Safadi repeated his “not the right thing to do” and “destabilising” themes yet again before Marshall closed the interview there – choosing once again to sidestep the important question of why UNRWA – financed as it is by donations sourced from tax-payers in other countries – should have to provide services for some 2 million people who – remarkably – audiences were not informed throughout this whole 11 minute long item are actually Jordanian citizens.

This interview with a senior minister from a country where some 40% of UNRWA clients live could obviously have been employed to provide BBC audiences with much-needed enhancement of understanding of the background to the ‘UNRWA in financial crisis’ story that the BBC has been reporting since January. Unsurprisingly given the corporation’s record on this story, once again that opportunity was passed up.

Related Articles:

An eleven minute BBC WS report on UNRWA funding – part one

BBC News reporting on US aid cut to UNRWA – part one

BBC News reporting on US aid cut to UNRWA – part two

BBC News report on US aid cut excludes relevant context

BBC’s special report on Palestinian refugees avoids the real issues

 

 

 

 

An eleven minute BBC WS report on UNRWA funding – part one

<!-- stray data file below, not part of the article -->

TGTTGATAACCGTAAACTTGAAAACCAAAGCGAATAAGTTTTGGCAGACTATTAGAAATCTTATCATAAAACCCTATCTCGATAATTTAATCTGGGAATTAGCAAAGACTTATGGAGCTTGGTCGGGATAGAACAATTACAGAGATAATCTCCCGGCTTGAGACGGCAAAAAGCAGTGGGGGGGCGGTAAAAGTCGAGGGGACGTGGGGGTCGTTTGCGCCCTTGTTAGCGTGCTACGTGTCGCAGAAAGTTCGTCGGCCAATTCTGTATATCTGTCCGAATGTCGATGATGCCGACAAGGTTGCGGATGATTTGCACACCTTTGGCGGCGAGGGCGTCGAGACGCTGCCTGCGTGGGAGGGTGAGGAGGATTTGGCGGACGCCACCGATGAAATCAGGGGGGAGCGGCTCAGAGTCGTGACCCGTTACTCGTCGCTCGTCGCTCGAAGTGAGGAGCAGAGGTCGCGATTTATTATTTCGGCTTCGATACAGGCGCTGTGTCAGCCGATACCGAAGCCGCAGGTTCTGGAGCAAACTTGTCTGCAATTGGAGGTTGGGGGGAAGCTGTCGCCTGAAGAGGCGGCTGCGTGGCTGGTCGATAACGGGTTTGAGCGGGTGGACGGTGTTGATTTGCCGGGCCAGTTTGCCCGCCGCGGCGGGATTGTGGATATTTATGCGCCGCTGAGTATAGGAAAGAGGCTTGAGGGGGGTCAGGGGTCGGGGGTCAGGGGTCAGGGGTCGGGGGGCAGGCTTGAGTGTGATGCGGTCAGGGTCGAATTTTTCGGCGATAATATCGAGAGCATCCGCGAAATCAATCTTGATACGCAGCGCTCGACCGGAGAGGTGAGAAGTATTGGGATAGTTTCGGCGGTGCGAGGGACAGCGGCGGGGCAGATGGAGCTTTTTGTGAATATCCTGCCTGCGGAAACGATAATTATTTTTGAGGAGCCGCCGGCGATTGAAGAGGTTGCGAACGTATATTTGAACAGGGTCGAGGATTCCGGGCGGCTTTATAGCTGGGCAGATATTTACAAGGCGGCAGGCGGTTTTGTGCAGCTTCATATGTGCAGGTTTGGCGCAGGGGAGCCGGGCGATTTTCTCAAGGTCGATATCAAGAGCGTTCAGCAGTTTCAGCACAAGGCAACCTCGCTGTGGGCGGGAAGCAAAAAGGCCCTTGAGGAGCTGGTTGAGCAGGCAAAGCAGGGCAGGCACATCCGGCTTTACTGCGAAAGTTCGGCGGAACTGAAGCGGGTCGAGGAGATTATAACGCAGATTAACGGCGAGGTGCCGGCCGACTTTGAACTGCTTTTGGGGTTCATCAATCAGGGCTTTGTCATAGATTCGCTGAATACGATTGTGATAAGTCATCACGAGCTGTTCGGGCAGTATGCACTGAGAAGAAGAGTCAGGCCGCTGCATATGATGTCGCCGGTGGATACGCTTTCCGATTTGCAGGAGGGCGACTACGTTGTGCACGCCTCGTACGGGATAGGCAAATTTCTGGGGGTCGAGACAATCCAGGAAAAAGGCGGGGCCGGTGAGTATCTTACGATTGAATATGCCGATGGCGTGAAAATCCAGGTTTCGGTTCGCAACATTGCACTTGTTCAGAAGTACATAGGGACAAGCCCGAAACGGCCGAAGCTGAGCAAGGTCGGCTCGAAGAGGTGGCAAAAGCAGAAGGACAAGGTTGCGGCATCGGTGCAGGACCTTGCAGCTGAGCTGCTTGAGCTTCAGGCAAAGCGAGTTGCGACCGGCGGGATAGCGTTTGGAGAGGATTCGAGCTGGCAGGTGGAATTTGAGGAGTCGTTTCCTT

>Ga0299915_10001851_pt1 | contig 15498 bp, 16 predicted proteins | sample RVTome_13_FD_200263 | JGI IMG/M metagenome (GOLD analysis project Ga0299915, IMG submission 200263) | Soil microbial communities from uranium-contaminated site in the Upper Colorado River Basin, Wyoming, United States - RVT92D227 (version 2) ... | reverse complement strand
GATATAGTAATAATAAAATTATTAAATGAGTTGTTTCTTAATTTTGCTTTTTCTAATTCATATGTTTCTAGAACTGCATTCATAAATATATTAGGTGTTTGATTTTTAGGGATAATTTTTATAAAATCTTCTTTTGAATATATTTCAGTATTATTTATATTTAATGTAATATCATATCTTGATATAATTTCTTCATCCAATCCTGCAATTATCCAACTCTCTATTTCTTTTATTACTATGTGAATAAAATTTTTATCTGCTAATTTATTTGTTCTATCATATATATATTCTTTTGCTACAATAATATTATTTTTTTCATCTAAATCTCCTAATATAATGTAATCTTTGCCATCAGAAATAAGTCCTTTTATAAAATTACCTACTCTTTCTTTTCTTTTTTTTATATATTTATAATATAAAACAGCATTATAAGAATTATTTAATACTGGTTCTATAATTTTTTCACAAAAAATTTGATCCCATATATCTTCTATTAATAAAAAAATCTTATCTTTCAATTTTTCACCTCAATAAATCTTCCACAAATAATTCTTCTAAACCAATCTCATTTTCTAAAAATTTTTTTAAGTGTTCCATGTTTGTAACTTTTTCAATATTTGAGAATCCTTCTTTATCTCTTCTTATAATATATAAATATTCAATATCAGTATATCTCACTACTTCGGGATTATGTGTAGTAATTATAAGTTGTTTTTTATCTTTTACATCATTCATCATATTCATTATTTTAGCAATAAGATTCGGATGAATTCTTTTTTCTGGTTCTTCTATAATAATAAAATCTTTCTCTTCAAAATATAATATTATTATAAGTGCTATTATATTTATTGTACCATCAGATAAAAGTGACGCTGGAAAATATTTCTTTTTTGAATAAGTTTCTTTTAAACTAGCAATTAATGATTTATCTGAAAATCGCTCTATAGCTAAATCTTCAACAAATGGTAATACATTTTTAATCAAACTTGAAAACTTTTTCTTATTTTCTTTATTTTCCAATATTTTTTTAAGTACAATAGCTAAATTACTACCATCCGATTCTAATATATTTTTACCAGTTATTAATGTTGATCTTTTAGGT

The day before the US State Department announced its intention to cease contributions to UNRWA, the August 30th afternoon edition of the BBC World Service radio programme ‘Newshour‘ led with a very long item described in the synopsis as follows:

“Jordan’s foreign minister has warned that cuts to the funding of the UN agency for Palestinian refugees, UNRWA, could be “extremely destabilising”. Ayman Safadi reacted to reports that the United States had decided to cut all funding it gives to UNRWA. The US had already announced a big reduction of contributions earlier this year.”

The item began with an introduction (from 00:54 here) from presenter Julian Marshall. [emphasis in italics in the original, emphasis in bold added]

Marshall: “But we begin in the Middle East where the UN agency known as UNRWA which provides services to about 5 million Palestinian refugees now faces a funding crisis as a result of American cuts. In January this year the United States, which provides around a quarter of UNRWA’s budget, announced that it would be cutting its contribution to 60 million from 350 million. This is what President Trump said at the time at the Davos Economic Forum.”